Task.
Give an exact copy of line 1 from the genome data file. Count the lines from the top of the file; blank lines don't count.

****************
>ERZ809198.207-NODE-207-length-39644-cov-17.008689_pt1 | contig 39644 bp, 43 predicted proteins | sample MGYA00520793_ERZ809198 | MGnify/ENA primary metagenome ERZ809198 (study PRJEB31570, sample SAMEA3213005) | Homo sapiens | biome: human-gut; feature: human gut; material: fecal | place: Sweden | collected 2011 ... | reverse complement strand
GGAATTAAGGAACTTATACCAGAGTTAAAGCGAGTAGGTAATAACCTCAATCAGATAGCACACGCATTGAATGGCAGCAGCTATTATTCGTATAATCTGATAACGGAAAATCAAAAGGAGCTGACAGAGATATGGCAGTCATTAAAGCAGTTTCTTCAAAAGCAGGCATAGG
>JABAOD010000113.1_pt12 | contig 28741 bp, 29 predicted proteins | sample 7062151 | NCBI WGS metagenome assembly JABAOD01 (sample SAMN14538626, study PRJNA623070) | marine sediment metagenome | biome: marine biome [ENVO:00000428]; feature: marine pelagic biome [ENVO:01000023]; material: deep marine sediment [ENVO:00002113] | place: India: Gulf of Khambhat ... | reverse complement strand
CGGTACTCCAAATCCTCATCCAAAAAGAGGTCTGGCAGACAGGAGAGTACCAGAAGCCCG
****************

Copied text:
>ERZ809198.207-NODE-207-length-39644-cov-17.008689_pt1 | contig 39644 bp, 43 predicted proteins | sample MGYA00520793_ERZ809198 | MGnify/ENA primary metagenome ERZ809198 (study PRJEB31570, sample SAMEA3213005) | Homo sapiens | biome: human-gut; feature: human gut; material: fecal | place: Sweden | collected 2011 ... | reverse complement strand